My Day by Eleanor Roosevelt

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HYDE PARK, Tuesday—There must be a great many people in this country who are interested in Scotties, and those who love dogs, particularly of this breed, write very often not only to Fala, but to Fala's mistress. So I take it they might be interested in the solving of one of the difficulties that I have experienced since I acquired Fala's grandson, Tamas McFala.

Whenever I let the two have their freedom as we walked through the woods, at some particular point they would forget me. My calling would be completely in vain. They had found something to hunt, and they were off.

Anyone who has Scotties knows they are independent little dogs and stand on their own. Also, they are good hunters. After several hours I begin to worry and start looking for my treasures.

One day they were seen on the main road, nearly four miles from our house, where an automobile almost ran over them. On another occasion a lady telephoned me from two miles away, asking if I would please come and get my dogs, as they had treed her cat in the backyard. On going down I found that quite a number of children living there had been swimming in the brook and the dogs had followed them into the brook and up to the house. Of course, when the cat tried to chase them, they had to chase back.

I brought them home in disgrace and for a day I tried to keep them constantly on their leashes, except when they were in their own yard. I soon found, however, that the wire mesh around their yard is big enough for Tamas, the younger one, to squeeze through. After running around for a while, he always came to the door and cried to get in.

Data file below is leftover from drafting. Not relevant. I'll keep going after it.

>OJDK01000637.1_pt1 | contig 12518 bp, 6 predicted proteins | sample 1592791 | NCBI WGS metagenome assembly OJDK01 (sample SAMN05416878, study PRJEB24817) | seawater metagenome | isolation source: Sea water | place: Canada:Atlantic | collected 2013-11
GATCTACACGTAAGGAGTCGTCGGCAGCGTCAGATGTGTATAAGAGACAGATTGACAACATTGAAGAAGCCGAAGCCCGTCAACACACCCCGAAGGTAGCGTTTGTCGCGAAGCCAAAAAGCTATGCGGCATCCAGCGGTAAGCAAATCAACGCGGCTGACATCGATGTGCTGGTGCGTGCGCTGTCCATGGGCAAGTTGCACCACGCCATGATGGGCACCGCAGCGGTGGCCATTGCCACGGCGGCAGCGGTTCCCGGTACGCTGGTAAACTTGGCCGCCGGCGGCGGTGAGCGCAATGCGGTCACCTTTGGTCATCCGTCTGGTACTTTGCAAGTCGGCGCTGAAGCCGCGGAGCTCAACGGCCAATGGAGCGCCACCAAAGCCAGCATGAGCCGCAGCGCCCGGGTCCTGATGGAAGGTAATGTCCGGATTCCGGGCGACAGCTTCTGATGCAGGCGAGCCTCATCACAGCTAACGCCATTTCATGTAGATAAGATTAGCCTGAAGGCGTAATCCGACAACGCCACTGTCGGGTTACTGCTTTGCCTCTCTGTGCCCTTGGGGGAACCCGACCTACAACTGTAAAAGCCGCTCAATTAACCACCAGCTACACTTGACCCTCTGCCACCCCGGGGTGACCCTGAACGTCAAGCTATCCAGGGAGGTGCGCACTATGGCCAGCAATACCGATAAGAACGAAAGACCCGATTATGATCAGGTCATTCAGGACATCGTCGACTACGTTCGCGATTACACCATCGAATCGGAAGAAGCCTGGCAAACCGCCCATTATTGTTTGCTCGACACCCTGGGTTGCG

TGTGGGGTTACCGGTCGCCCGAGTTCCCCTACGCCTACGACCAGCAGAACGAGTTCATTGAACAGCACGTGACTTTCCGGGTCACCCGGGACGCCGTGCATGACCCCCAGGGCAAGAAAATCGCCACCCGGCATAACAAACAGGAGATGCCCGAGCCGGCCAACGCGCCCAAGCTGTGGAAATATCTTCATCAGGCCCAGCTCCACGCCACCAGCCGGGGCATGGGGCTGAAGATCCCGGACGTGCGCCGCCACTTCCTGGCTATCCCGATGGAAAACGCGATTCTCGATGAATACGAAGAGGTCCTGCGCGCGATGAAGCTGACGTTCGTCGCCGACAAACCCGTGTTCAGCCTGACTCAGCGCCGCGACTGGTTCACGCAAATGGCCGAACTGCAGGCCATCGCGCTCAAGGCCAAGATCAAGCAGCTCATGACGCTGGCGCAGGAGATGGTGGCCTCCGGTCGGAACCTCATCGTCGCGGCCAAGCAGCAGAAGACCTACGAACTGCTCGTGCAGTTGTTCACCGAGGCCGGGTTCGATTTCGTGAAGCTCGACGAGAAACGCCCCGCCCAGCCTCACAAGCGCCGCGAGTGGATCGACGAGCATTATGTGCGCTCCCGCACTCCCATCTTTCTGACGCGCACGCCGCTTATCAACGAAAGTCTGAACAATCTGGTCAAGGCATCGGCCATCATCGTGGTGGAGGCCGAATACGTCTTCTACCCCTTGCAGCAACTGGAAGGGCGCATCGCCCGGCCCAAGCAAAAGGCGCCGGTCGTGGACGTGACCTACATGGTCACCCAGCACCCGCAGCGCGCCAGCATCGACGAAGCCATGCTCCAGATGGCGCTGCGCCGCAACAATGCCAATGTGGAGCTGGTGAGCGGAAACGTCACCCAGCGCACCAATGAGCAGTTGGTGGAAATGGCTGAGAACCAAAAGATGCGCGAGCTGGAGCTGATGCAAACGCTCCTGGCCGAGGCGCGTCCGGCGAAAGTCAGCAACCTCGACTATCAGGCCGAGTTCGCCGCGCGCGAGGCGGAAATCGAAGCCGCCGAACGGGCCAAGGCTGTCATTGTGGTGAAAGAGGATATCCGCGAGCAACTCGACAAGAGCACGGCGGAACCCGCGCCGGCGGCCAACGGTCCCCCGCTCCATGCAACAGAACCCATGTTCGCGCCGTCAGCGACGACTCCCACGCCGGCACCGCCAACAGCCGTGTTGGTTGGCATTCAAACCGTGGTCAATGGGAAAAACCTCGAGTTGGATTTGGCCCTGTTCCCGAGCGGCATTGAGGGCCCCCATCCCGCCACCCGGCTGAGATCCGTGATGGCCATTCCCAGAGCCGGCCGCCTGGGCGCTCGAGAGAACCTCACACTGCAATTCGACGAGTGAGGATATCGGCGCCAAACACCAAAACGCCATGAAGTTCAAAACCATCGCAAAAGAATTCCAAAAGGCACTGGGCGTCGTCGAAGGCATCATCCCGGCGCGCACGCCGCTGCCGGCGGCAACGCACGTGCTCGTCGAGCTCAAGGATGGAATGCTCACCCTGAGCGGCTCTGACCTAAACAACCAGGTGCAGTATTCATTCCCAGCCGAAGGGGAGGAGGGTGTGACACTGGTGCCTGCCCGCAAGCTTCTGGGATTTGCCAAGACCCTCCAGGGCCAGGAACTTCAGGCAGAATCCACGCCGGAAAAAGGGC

That gave me an idea and the very next morning and every day since, on our walk, I have started out with the older dog, Fala, on the leash and let the young one run to his heart's content. He is never out of sight more than a few minutes. About halfway I put the little one, Tamas, on the lash and let Fala run. He sometimes goes off into the woods and refuses to return with us, but within an hour or so he will appear at the door asking to come in.

I do the same thing when I am out-of-doors working in the garden or over by the swimming pool having a picnic lunch. One of them is always on the leash, firmly anchored, while the other one runs around loose. They seem to recognize that this is a fair proposition and that each of them has a right to a certain amount of liberty, for now they never try to get away from me. They always let me put the leash on and fasten one of them before I let the other go free.

The younger one is much less dignified than Fala and also less secure. He follows me wherever I go in the house. And if there is a thunderstorm or if the children are making unusual noises, as they did on the 4th of July, Tamas retires completely terrified under Miss Thompson's desk and cannot be lured out.

Fala, on the contrary, lies with great dignity in the coolest spot he can find and will not be upset by anything except children who want to pull him around. When that happens, he, too, retires behind the bathroom door or under Miss Thompson's desk or under my feet, wherever I may be sitting!

E. R.
TMs, AERP, FDRL